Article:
The Invisible Man
A mean, handsomely-styled and absorbing thriller.
“The Last Full Measure” covers the 1999 battle to obtain the Medal of Honor for deceased Air Force Airman William Pitsenbarger. Killed in combat in one of the bloodiest missions of the Vietnam War, Pitsenbarger saved many lives but was awarded what his family and the men he saved and served with considered a lesser commendation. We’re told that of the thousands of vets who have received the “MOH,” as the characters here call it, only 18 of them hailed from the USAF. Pitsenbarger was not even supposed to be on the ground; he was in a chopper with his fellow airmen airlifting the wounded until the company below lost their medic. After assisting the wounded on the ground, Pitsenbarger defies an order to return to his aircraft, opting instead to seal his fate by engaging in combat to cover the remaining company men.
Writer/director Todd Robinson spins this tale of heroism with a lot of purple sentiment but surprisingly little of the jingoism expected from a film like this. Instead, “The Last Full Measure” spends much of its runtime examining postwar post-traumatic stress disorder and the survivor’s guilt that accompanies it. Running underneath this is a subtly rendered current of anger over the way veterans are treated once they come home. These ideas are presented by a cast of well-seasoned actors who help the film survive its occasionally clunky dialogue. In fact, one of the film’s bigger pleasures is listening to these thespians plow through their numerous monologues. Their performances are the film's saving grace.
Sensing that his film might sink to more maudlin depths, Robinson presents an audience stand-in who represents the level of cynicism needed to balance out his story. Scott Huffman (Sebastian Stan) is three months away from losing his current cushy government position due to the resignation of a higher-up. To keep him busy until then, his boss Carlton Stanton (Bradley Whitford) assigns him the case brought up by Tulley (William Hurt), the airman who sent Pitsenbarger into the jungle on the day he died. Stanton thinks Tulley’s request will die on the vine—upgrades of medals were practically unheard of in the military—and even if it has staying power, the government will prolong any actions well past Huffman’s tenure. Huffman treats the job with some disdain, but Tulley is not only persistent, he’s wily. He earns an ally in Stanton’s boss by presenting his case at a mens’ room urinal. In one of the few scenes of humor, Tulley offers up a handshake while the other guy is quite obviously indisposed.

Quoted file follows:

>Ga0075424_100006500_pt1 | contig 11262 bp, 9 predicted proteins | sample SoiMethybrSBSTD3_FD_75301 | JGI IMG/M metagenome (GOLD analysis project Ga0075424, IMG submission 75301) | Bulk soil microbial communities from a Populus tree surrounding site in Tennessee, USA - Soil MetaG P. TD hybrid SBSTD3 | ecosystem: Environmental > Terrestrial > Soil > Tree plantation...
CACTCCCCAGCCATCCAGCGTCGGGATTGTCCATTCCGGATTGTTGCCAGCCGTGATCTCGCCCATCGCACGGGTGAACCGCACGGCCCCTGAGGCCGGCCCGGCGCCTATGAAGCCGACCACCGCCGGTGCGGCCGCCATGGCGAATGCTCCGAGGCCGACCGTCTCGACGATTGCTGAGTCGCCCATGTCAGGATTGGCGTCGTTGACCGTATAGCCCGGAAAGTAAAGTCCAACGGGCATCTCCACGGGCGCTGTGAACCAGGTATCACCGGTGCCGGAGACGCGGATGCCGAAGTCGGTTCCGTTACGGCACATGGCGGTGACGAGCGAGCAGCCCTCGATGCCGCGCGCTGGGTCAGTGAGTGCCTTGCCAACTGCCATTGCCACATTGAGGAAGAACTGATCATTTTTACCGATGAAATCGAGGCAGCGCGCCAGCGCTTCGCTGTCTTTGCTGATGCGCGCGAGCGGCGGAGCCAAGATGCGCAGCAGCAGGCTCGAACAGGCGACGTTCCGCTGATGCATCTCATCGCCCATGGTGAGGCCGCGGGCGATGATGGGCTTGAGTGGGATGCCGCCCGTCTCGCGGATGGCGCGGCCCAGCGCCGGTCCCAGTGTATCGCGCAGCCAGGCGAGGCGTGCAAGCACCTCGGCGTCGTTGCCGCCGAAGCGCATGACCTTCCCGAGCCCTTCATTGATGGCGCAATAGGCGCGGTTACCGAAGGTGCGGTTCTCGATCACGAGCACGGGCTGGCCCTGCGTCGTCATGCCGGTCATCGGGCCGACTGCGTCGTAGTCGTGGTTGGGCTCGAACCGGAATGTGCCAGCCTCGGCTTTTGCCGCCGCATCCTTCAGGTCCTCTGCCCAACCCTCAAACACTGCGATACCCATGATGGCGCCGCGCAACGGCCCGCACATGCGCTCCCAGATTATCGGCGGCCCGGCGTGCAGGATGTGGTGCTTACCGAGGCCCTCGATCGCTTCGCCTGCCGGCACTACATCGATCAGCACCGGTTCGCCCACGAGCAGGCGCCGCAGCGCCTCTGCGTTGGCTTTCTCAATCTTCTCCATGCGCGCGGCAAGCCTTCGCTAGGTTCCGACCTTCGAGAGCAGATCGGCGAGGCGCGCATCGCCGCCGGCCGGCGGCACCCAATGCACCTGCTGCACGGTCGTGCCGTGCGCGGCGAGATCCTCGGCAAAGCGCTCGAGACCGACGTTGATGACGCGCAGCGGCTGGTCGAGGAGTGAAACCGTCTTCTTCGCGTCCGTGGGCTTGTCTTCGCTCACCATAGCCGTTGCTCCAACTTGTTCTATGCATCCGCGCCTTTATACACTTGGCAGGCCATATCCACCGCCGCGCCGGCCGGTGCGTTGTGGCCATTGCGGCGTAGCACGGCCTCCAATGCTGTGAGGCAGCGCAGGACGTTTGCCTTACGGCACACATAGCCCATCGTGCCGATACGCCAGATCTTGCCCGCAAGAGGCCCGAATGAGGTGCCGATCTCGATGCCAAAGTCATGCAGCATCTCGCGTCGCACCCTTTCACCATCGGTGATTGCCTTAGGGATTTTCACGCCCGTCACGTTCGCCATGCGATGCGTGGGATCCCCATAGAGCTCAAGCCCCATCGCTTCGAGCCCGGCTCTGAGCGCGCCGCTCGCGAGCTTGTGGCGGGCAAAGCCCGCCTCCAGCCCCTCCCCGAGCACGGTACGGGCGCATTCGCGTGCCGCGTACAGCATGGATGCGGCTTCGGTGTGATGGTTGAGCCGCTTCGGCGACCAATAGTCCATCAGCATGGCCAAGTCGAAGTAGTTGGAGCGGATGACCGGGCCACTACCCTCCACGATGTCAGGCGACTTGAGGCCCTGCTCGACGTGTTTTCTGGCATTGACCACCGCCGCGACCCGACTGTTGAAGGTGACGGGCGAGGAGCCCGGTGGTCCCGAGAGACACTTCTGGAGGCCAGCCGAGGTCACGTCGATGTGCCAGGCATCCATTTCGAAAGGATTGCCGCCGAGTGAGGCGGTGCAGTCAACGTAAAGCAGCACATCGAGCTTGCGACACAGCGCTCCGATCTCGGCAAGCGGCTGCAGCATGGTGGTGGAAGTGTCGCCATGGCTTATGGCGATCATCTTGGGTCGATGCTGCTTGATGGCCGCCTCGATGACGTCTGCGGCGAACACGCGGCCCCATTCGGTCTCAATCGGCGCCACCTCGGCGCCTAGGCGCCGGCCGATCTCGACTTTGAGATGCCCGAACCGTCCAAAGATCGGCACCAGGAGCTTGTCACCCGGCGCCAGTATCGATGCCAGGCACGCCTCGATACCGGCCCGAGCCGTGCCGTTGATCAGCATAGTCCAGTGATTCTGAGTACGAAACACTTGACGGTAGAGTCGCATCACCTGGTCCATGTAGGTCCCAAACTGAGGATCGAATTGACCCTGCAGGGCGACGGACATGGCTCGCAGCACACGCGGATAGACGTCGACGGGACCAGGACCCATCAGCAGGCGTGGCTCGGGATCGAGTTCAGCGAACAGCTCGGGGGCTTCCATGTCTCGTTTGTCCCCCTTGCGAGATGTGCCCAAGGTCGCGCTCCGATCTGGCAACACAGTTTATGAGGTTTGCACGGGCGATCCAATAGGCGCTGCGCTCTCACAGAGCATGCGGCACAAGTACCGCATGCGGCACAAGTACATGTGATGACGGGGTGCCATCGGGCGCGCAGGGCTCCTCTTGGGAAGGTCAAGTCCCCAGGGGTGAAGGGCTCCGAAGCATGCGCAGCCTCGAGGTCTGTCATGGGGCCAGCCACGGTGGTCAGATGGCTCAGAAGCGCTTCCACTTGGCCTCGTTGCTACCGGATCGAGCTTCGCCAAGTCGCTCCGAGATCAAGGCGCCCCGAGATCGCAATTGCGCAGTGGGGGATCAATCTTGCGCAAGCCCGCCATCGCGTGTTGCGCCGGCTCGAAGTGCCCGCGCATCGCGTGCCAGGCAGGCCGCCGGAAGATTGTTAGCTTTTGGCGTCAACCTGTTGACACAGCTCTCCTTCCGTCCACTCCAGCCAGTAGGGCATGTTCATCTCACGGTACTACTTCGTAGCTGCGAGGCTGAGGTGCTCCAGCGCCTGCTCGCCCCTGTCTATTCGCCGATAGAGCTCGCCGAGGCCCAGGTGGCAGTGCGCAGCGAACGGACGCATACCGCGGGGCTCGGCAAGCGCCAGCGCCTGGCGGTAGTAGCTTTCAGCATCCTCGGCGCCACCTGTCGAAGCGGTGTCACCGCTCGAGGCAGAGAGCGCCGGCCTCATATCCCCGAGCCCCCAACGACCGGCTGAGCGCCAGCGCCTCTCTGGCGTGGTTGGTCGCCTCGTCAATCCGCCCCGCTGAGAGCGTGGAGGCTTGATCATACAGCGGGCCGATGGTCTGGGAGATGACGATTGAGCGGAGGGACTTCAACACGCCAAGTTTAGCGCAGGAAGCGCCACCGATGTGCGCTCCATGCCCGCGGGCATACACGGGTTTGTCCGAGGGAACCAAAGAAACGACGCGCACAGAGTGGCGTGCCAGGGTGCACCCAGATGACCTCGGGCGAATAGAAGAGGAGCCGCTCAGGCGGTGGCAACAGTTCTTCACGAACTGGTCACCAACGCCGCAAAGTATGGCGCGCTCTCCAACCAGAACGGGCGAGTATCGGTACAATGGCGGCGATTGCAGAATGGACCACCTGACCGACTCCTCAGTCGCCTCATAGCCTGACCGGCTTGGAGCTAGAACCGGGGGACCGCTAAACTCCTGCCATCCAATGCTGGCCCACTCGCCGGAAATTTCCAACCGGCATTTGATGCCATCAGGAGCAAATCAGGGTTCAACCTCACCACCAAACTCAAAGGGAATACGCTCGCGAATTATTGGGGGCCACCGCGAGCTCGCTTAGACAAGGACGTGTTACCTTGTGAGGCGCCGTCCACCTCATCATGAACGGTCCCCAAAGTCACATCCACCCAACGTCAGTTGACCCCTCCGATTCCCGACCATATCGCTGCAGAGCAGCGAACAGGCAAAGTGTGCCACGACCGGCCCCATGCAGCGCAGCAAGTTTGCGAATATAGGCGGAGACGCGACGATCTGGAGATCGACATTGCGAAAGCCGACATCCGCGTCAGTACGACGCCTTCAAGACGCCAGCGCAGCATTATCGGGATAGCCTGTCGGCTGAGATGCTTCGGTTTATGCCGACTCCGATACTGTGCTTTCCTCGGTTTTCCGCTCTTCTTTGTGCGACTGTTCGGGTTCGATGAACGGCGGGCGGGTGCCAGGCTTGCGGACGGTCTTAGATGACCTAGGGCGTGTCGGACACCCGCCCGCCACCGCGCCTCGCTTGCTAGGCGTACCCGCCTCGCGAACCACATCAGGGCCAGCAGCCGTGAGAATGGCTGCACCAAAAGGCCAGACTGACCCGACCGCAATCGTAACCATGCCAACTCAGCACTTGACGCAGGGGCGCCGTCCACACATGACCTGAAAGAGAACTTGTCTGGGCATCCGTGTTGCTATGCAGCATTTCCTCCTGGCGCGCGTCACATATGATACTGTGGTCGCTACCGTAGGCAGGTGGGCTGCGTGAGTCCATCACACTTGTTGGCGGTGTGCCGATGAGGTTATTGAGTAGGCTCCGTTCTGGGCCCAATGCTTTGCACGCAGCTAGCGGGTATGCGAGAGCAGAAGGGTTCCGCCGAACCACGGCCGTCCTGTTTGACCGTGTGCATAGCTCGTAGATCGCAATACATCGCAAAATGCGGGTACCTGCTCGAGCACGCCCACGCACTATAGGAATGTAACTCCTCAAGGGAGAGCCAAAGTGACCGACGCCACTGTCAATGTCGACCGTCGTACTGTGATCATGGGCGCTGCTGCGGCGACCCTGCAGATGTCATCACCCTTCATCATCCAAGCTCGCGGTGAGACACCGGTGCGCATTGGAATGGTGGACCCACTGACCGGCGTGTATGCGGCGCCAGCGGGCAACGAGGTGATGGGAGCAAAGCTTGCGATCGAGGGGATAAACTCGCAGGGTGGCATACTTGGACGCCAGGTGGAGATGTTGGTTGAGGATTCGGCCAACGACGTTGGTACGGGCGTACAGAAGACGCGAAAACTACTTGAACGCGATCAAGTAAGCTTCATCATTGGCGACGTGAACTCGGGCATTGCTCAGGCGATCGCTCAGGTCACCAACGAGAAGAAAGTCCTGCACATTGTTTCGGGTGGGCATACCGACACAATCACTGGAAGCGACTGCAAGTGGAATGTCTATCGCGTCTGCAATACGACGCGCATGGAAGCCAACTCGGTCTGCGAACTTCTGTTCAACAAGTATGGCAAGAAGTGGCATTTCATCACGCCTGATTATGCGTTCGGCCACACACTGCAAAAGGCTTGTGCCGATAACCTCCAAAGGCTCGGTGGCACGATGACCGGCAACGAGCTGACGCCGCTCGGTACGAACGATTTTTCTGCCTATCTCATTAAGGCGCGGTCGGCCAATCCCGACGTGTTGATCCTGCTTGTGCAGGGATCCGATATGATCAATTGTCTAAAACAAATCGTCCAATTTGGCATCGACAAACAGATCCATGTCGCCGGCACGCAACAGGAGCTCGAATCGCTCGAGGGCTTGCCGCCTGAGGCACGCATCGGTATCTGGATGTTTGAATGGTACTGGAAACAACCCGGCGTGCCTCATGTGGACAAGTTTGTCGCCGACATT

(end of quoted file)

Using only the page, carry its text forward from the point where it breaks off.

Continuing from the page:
Hurt is the first of several familiar faces “The Last Full Measure” pulls out like aces from a stacked deck. Christopher Plummer and Diane Ladd show up as Pitsenbarger’s parents Frank and Alice, and the men he saved are well played in their present-day incarnations by Ed Harris, John Savage, Samuel L. Jackson and Peter Fonda in one of his last roles. Each is given a flashback sequence and some of that aforementioned ripe dialogue. I began to tire of the flashbacks—they’re not bad, they’re just repetitive and would have been more effective presented as one major set-piece rather than interspersed throughout for unnecessary suspense—but my interest in those monologues never waned.
In his few scenes, Fonda is especially good. His Jimmy Burr is a still-traumatized man who has slept during the day for 32 years due to his unshakeable fear of the night. His protective wife Donna (Amy Madigan) sees right through Huffman’s insincerity when he comes to interview Jimmy, warning him that this vet does not suffer fools gladly. Jimmy Burr is the type of character who can easily be overplayed, but Fonda finds the right note between stoicism and madness that is truly haunting. Burr punctuates every sentence he speaks to Huffman with “sir,” and the way he says it hovers somewhere between an affectation and a threat. He even sells one of the movie’s pulpiest lines with gusto: After Huffman asks if Burr’s gun is loaded, and receiving a demonstration of the affirmative, Burr yells “an unloaded gun is just a stick!”
Jackson is also very good here as Takoda. Like Fonda, he walks a fine line of menace without going over the top. At first antagonistic toward Huffman, Takoda gradually warms to him once he realizes that this may be the last chance for cancer-stricken Frank to see his son earn the MOH before he dies. Takoda and Frank share a scene of quiet power where the former, in a state of guilt-stricken grief over a specific battle incident, calls the latter and can’t bring himself to speak. This is apparently a common occurrence. “Did he say anything?” asks Alice. “He never does,” replies Frank. Takoda and Tulley most strongly represent the film’s examination of survivor’s guilt and both are given scenes that reflect their anguish.
You may have noticed that I’ve said very little about William Pitsenbarger. “The Last Full Measure” misses the opportunity to flesh him out, to give us more insight into who he was. As played by Jeremy Irvine, he is certainly heroic and the actor’s good looks and affable manner serve as a form of cinematic character shorthand for someone for whom we should root. But he’s mostly defined by the tales told by everyone else and as such remains a mystery held at arms length. This may have been Robinson’s intention, to keep him a bit enigmatic as a form of respect, but I wish I could have spent more time hearing from Pitsenbarger directly. Without that, he feels like a ghost haunting his own story.
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